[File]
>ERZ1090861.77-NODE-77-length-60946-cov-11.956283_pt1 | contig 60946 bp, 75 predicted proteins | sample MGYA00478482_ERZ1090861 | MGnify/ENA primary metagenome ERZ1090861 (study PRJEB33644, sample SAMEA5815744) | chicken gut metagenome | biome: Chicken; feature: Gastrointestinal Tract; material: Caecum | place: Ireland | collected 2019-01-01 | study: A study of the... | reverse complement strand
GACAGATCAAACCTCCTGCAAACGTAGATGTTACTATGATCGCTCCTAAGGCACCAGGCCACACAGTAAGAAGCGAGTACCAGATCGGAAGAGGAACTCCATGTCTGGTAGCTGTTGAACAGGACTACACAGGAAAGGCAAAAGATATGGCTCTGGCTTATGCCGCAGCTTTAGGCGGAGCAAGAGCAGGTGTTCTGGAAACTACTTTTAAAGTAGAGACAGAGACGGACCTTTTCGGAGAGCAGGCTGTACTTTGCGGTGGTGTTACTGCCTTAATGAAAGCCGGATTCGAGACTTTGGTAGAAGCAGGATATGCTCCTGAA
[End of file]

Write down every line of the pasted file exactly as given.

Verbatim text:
>ERZ1090861.77-NODE-77-length-60946-cov-11.956283_pt1 | contig 60946 bp, 75 predicted proteins | sample MGYA00478482_ERZ1090861 | MGnify/ENA primary metagenome ERZ1090861 (study PRJEB33644, sample SAMEA5815744) | chicken gut metagenome | biome: Chicken; feature: Gastrointestinal Tract; material: Caecum | place: Ireland | collected 2019-01-01 | study: A study of the... | reverse complement strand
GACAGATCAAACCTCCTGCAAACGTAGATGTTACTATGATCGCTCCTAAGGCACCAGGCCACACAGTAAGAAGCGAGTACCAGATCGGAAGAGGAACTCCATGTCTGGTAGCTGTTGAACAGGACTACACAGGAAAGGCAAAAGATATGGCTCTGGCTTATGCCGCAGCTTTAGGCGGAGCAAGAGCAGGTGTTCTGGAAACTACTTTTAAAGTAGAGACAGAGACGGACCTTTTCGGAGAGCAGGCTGTACTTTGCGGTGGTGTTACTGCCTTAATGAAAGCCGGATTCGAGACTTTGGTAGAAGCAGGATATGCTCCTGAA